In a first enhancement step, the circuit 15 applies the smoothing algorithm 105 to the raw image 100. This smoothing algorithm 105 is implemented by a smoothing filter. The parameters of this smoothing filter are computed as a function of the raw image 100 to be processed, the confidence map 101 of said image and, as the case may be, previously acquired raw images and their previously computed respective confidence maps for each these images. This makes it possible to obtain a fairly powerful filter capable of smoothing and preserving the pixels of the guiding equipment.
The circuit 15 assigns each pixel a value corresponding to a mean or a sum weighted by the values of the pixels situated in an immediate neighborhood of said pixel. This immediate neighborhood is defined by the direction given by the orientation image 102 for said pixel. Thus, at each pixel Pi, the circuit 15 orients the filter in the direction determined in the orientation image 102, i being the indexing number of the pixel P. The smoothing filter outputs an smoothing image 106 represented by the smoothing curve 55.
In a preferred example, the smoothing filter to be applied to the raw image 100 may be a simple and constant filter with a size or width equal to one pixel and a length equal to 11 pixels, in the appropriate direction. Other types of directional, oriented smoothing filters which may or may not be linear can be used. In general, the coefficients of a smoothing filter can be given manually or by a mathematical function.
In a second enhancement step, the circuit 15 compares the curve 54 of the raw image 100 with the smoothed curve 55 and produces the curve 56. It therefore compares the smoothened grey level of each pixel Pi with the grey level of the corresponding pixel in the raw image 100. If the grey level of corresponding pixel in the raw image 100 is lower than the smoothened grey level of said pixel, then the circuit 15 assigns this pixel the grey level of said pixel in the raw image 100. Otherwise, it assigns it the smoothened grey level.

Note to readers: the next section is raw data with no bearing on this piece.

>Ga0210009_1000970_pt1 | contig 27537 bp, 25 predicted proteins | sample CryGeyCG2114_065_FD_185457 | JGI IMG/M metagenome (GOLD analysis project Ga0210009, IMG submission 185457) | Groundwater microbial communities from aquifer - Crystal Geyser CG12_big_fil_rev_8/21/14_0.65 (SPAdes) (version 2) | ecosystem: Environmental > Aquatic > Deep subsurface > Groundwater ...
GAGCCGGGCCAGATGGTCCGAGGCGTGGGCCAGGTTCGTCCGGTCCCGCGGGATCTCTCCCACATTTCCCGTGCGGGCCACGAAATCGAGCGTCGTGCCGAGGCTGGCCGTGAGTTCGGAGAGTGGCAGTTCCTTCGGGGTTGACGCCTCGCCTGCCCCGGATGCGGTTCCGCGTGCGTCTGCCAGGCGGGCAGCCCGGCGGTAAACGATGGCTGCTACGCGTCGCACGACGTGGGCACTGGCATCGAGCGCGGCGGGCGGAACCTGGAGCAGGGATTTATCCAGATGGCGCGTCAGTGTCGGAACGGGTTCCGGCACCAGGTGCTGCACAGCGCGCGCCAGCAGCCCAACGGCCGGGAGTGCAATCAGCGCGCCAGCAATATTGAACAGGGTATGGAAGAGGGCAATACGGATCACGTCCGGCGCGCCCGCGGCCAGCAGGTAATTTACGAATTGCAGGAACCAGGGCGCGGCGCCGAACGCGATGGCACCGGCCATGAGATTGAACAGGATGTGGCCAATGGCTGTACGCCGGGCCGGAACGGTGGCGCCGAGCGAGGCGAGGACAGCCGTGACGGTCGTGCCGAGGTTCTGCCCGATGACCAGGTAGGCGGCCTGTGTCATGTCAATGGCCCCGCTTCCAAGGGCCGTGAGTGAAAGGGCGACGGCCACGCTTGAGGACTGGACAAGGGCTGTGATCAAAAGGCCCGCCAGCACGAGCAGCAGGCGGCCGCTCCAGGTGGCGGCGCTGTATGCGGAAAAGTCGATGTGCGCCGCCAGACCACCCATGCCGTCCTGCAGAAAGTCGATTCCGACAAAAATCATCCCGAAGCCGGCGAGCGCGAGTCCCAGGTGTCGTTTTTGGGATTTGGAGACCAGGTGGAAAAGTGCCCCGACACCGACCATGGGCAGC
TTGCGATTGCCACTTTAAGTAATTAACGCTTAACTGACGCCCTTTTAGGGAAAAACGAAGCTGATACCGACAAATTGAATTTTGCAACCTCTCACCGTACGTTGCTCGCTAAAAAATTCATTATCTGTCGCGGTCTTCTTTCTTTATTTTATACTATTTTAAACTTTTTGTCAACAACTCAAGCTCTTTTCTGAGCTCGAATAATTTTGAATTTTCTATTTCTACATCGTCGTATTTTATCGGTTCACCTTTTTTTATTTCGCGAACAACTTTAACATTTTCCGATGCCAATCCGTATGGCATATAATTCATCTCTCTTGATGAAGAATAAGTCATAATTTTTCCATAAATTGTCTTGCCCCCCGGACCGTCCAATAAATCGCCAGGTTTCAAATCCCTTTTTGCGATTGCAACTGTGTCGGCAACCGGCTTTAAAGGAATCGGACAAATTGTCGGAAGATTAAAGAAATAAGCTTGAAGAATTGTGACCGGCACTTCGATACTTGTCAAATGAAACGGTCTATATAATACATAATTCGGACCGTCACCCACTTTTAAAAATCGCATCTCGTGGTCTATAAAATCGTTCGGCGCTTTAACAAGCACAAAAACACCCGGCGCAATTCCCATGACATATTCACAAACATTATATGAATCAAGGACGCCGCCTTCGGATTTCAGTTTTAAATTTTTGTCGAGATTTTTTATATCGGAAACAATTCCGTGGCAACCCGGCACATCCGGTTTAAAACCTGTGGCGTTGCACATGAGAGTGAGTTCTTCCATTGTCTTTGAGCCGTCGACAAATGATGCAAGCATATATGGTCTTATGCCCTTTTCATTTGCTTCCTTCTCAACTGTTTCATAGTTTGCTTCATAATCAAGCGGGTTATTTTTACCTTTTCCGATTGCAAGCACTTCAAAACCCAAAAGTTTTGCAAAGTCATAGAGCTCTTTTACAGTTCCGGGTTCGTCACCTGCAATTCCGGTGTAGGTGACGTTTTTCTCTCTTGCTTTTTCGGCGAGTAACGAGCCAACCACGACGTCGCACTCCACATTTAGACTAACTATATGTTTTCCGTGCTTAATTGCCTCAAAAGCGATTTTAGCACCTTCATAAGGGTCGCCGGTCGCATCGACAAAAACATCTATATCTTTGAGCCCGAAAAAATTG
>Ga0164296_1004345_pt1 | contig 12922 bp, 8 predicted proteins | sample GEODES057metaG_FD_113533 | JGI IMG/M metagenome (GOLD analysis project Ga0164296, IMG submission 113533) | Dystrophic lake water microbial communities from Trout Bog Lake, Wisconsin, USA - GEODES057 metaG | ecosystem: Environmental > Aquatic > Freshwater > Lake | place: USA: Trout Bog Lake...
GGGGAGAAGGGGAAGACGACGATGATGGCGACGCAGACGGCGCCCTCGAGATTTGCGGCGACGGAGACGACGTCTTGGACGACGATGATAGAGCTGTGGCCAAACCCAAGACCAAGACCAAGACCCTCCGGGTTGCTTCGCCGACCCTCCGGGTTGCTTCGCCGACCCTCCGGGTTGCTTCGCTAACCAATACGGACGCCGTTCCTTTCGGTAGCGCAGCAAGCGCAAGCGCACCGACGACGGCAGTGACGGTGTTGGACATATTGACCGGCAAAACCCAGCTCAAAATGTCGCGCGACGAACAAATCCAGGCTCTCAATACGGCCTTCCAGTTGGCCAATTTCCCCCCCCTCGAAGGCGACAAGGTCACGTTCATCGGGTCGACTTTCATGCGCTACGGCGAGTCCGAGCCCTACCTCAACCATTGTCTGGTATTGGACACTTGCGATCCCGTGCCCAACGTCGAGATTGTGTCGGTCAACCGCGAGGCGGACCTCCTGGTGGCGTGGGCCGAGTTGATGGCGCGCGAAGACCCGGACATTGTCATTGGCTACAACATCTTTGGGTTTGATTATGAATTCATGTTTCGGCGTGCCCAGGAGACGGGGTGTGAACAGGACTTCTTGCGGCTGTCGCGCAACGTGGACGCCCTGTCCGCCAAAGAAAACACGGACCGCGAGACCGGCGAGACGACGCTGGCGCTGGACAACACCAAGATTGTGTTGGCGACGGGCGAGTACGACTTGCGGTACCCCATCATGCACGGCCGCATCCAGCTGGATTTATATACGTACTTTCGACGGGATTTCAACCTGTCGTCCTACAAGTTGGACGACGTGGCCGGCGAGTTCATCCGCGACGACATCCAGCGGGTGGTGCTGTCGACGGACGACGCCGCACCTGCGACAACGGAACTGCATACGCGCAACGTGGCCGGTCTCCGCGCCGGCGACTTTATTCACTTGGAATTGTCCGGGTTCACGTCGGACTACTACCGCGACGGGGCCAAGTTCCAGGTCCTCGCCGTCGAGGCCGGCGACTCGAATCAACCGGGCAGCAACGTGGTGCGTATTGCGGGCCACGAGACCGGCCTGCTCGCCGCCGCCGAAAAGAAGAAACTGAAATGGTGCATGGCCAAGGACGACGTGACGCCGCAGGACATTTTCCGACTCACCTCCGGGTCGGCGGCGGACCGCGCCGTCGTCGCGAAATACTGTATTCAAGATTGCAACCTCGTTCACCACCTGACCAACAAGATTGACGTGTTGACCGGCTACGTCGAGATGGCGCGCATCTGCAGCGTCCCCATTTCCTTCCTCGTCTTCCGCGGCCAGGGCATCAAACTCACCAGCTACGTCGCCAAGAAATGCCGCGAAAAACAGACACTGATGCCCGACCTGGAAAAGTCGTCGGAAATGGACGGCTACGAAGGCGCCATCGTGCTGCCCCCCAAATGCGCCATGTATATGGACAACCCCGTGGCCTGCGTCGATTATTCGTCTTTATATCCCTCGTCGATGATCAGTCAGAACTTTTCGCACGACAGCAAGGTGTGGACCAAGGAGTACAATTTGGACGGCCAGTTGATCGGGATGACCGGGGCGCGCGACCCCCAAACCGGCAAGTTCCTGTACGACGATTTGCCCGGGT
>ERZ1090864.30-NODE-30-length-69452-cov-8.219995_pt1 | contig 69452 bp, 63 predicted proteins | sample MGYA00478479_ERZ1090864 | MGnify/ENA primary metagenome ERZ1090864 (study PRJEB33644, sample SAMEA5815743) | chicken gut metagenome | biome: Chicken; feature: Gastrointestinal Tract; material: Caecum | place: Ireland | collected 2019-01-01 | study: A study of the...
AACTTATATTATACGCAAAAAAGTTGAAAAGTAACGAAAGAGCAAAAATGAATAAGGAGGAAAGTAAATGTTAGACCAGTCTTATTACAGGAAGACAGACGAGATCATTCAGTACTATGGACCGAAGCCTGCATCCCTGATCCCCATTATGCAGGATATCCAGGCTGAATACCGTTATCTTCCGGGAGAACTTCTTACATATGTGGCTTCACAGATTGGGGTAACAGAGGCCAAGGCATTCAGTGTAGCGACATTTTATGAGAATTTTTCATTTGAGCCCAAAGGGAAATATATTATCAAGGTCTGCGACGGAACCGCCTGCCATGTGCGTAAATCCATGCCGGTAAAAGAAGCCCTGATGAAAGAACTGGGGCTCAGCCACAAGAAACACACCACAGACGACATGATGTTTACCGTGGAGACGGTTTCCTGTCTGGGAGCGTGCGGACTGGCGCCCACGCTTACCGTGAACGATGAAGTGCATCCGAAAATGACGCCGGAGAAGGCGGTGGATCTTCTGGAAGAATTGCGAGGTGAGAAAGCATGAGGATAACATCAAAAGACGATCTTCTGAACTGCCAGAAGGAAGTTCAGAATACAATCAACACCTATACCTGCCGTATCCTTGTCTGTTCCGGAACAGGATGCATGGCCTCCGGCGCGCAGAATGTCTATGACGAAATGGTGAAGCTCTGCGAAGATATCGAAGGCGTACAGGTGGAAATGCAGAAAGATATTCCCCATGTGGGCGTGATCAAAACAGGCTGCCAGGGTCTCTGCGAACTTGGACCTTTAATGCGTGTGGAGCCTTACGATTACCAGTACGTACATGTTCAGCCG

Consequently, the circuit 15 assigns each pixel of the curve 54, a grey level denoted NLS determined according to the following equation:
NLS(Pi)=minimum (curve 54 (Pi); curve 55 (Pi)).
A method of this kind performs a smoothing operation in preserving the dark peaks in the image. The result 107 of this comparison is illustrated by the curve 56 in dots and dashes.
In a third enhancement step, the circuit 15 computes an estimation 108 of the background image. To this end, in a preferred embodiment, the circuit 15 determines a filter oriented for each pixel of the raw image 100. The parameters of this filter computed for each pixel are based on the values of pixels present in two parallel segments 57. The determining of these two segments is shown in
The value of a filter used between these segments to compare a mean value of the background image can be a simple constant. This filter between these segments may correspond to a Gaussian weighting perpendicular to the orientation of the segments. It can be used to compute a weighted mean value of the background image. The filter used to estimate the background image may also be a non-linear filter or any other known filter.
In a fourth enhancement step, the circuit 15 computes an enhancement value E for each pixel Pi of the curve 54 of the raw image 100. To this end, the circuit 15 defines E as the follows:
E(Pi)=u×b(Pi)+(1−u)×NLS(Pi) with u being a number greater than one. The greater the parameter u, the greater will be the enhancement of the contrast. The enhancement algorithm 32 outputs an enhanced image 103 as shown in
The circuit 15 now has four images available to achieve fusion (see
The circuit 15 combines the raw image 100 with the de-noised image 104 and the enhanced image 103 as a function of the confidence map 101 in order to produce a fusion image 110 in which the pixels of the guiding equipment will be as visible as possible.
The fusion operation 109 uses the de-noised image 104 multiplied by a coefficient a. The coefficient a corresponds to a value of the function A represented by the curve 62 in
On the y-axis, this curve 62 gives values of coefficients smaller than or equal to 1 for possible values of the confidence map 101. The curve 62 is significant and decreasing for values of the confidence map 101 below 4. It is zero thereafter. The image produced is called the image A. The curve 62 represents the weighting operation to be applied to pixels for which it is almost certain that they result from noise.
The fusion operation 109 uses the enhanced image 103 multiplied by a coefficient b. The coefficient b corresponds to a value of the function B represented by the curve 63 in
The fusion operation 109 uses the raw image 100 multiplied by a coefficient c. The coefficient c corresponds to a value of the function C represented by the curve 64 in
The coefficients a, b and c are such that a+b+c=1. The coefficients a, b and c can be read approximately and directly on the graph of
The fusion operation 109 combines the images A, B and C, pixel by pixel, in order to ultimately show a pixel value to be viewed.